A Navy navigator is shot down over enemy territory and is ruthlessly pursued by a secret police enforcer and the opposing troops. Meanwhile his commanding officer goes against orders in an attempt to rescue him.
An aging alcoholic cop is assigned the task of escorting a witness from police custody to a courthouse 16 blocks away. There are, however, chaotic forces at work that prevent them from making it in one piece.
Navy SEAL Lieutenant A.K. Waters and his elite squadron of tactical specialists are forced to choose between their duty and their humanity, between following orders by ignoring the conflict that surrounds them, or finding the courage to follow their conscience and protect a group of innocent refugees. When the democratic government of Nigeria collapses and the country is taken over by a ruthless military dictator, Waters, a fiercely loyal and hardened veteran is dispatched on a routine mission to retrieve a Doctors Without Borders physician, Dr. Lena Kendricks. Dr. Kendricks, an American citizen by marriage, is tending to the victims of the ongoing civil war at a Catholic mission in a remote village. When Waters arrives, however, Dr. Kendricks refuses to leave unless he promises to help deliver the villagers to political asylum at the nearby border. If they are left behind, they will be at the mercy of the enormous rebel army. Waters is under strict orders from his commanding officer ... Written by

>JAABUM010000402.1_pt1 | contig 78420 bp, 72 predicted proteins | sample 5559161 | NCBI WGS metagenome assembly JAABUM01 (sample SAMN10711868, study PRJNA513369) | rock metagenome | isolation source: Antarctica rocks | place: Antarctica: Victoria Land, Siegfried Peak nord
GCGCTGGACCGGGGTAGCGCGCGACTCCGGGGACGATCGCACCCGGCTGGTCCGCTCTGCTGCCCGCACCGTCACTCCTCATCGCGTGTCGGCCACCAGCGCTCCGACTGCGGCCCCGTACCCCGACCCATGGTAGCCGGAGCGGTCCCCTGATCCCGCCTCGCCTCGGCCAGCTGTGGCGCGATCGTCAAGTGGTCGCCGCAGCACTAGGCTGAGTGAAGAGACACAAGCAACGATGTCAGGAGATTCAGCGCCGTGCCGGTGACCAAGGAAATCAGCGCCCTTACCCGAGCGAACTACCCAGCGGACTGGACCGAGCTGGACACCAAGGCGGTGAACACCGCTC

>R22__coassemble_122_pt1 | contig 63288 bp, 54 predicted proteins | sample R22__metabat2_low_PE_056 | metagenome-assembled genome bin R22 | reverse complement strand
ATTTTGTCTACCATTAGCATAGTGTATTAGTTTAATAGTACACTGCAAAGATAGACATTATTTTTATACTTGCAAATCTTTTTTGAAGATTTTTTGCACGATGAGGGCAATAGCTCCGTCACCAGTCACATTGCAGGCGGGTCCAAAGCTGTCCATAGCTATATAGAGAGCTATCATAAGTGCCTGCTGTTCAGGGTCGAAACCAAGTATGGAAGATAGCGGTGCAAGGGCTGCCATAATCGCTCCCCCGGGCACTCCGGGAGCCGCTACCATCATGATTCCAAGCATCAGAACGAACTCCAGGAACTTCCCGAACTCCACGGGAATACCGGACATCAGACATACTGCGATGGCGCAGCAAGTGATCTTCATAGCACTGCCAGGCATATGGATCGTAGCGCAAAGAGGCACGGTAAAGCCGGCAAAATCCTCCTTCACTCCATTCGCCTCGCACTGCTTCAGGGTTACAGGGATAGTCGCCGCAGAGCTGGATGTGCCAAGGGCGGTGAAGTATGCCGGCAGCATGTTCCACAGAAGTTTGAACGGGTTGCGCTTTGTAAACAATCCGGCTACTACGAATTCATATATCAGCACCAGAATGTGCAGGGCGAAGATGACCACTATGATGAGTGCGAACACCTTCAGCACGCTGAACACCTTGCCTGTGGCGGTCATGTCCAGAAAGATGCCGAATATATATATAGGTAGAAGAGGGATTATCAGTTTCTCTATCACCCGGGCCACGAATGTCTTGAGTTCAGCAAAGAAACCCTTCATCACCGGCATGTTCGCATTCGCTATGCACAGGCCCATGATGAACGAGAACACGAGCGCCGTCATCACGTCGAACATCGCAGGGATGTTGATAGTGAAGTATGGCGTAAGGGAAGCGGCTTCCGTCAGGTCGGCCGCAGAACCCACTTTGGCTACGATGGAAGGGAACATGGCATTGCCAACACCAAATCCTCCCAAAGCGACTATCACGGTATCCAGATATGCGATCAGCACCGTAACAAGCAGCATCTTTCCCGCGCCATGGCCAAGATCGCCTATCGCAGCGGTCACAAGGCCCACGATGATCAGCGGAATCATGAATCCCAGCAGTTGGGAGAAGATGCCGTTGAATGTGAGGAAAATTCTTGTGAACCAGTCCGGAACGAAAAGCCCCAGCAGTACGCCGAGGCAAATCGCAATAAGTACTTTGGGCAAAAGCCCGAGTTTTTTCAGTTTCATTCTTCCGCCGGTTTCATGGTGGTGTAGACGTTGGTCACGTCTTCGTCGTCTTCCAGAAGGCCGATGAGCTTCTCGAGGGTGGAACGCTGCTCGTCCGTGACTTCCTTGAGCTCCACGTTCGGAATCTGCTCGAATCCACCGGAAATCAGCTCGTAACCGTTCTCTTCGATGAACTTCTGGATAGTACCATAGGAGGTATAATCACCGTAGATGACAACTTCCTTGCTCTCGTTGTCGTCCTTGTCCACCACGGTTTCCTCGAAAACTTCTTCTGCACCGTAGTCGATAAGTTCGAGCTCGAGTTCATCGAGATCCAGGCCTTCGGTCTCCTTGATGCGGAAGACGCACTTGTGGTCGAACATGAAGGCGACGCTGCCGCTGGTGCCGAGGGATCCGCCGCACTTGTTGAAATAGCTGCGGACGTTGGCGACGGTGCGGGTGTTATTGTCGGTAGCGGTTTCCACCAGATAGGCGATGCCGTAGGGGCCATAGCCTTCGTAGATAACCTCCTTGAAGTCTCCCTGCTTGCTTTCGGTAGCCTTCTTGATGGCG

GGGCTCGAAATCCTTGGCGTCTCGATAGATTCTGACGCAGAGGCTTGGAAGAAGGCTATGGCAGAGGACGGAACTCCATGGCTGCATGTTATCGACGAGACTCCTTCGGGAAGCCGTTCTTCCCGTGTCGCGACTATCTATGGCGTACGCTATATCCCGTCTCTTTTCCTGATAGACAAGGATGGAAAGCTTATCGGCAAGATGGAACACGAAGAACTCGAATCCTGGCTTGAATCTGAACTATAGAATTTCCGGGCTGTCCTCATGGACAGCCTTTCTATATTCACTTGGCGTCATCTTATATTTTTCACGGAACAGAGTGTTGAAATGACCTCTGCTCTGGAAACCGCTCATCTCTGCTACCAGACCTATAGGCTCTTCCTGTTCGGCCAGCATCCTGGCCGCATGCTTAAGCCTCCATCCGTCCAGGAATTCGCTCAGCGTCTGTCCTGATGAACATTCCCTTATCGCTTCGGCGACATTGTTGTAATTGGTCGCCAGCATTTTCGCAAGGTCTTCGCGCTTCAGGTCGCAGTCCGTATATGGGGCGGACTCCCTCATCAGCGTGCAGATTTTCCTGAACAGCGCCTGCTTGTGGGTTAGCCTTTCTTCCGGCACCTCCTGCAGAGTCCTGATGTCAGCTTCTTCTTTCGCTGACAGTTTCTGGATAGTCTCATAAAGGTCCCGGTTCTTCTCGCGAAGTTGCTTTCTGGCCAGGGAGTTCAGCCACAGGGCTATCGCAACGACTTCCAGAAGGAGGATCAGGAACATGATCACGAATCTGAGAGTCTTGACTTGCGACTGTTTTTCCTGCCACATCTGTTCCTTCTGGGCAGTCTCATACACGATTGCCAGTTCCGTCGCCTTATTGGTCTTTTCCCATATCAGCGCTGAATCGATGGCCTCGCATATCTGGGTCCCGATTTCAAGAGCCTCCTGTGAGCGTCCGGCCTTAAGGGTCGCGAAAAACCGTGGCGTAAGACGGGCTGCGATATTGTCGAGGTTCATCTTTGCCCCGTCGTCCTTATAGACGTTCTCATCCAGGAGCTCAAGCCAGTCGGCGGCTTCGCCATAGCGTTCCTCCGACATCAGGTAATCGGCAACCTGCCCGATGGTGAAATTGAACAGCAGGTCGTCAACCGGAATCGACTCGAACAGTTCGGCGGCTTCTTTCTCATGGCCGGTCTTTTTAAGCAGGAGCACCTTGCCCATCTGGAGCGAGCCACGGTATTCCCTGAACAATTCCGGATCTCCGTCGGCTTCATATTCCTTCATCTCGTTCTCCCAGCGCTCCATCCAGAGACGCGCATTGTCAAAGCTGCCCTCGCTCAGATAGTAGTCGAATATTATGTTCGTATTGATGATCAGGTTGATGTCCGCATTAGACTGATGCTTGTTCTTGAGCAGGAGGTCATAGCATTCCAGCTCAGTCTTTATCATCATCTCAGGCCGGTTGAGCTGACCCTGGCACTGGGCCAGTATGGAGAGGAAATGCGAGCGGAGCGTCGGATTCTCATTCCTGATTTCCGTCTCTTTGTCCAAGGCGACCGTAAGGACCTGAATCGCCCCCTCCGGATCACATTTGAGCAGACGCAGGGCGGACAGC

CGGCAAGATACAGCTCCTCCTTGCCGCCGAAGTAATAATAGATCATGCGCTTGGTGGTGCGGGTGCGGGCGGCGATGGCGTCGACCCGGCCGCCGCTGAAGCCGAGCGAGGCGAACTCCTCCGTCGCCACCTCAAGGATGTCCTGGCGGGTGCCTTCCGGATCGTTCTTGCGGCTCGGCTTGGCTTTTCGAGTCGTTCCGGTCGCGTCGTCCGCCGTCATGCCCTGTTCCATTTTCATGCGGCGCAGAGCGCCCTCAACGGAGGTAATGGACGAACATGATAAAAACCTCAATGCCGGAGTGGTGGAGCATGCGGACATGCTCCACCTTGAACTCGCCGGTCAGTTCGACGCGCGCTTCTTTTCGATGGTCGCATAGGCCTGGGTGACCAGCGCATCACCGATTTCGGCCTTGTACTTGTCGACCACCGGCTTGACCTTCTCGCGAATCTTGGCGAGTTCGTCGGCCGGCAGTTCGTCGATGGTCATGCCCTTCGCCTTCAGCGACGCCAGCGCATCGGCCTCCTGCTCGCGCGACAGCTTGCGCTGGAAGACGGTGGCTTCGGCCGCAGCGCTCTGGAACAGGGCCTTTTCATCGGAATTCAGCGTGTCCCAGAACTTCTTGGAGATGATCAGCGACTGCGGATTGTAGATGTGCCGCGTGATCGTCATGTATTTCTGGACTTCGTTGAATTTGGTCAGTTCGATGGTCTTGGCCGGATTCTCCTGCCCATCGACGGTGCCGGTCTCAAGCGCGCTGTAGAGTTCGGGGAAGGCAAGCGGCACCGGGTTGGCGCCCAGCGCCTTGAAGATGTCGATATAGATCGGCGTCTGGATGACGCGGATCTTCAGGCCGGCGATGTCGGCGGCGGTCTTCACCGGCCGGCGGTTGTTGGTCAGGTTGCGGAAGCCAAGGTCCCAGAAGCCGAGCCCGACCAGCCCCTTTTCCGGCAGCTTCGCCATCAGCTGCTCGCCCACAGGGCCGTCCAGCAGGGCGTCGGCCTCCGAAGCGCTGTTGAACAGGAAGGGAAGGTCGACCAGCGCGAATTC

Sujit R. Varma
The time shown on Rhodes' watch changes inconsistently between shots when he is talking to Waters. See more »
Female news reader:
The tension that had been brewing for months in Nigeria exploded yesterday as exiled General Mustafa Yakubu orchestrated a swift and violent coup against the democratically elected government of President Samuel Azuka. In a land with 120 million people and over 250 ethnic groups, there'd been a long-standing history of ethnic enmity, particularly between the Fulani Moslems in the north and Christian Ibo in the south. The victorious Fulani rebels have taken to the streets...
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"The only thing necessary for the triumph of evil is for good men to do nothing." -Edmund Burke See more »
Hmmm...where do I start? Should I point out to a recent reviewer, who sarcastically pointed out that Nigeria has an air force and could have bombed the group fleeing through the jungle, that the "bad guys" are rebels, not government forces? Since the rebels just killed everyone in the President's family, they probably scared off the government pilots, too. (Sorry...couldn't resist.)
And since when was a movie so horribly, horribly bad because it couldn't be filmed in the actual location? So what if this was filmed somewhere other than Nigeria? And so what if the music was not "authentic Nigerian music"? I don't remember a title card at the beginning of the movies saying it's a National Geographic documentary.
This is a good movie. Less action than many war movies and less thought than some political dramas. There are good and bad people of all races. There's tension and there are explosions and gunfire. There is ample opportunity to reflect on what mankind is capable of doing to each other for political reasons.
Give it a chance and I think you'll enjoy it. Better yet, I think you'll be sombered by it.
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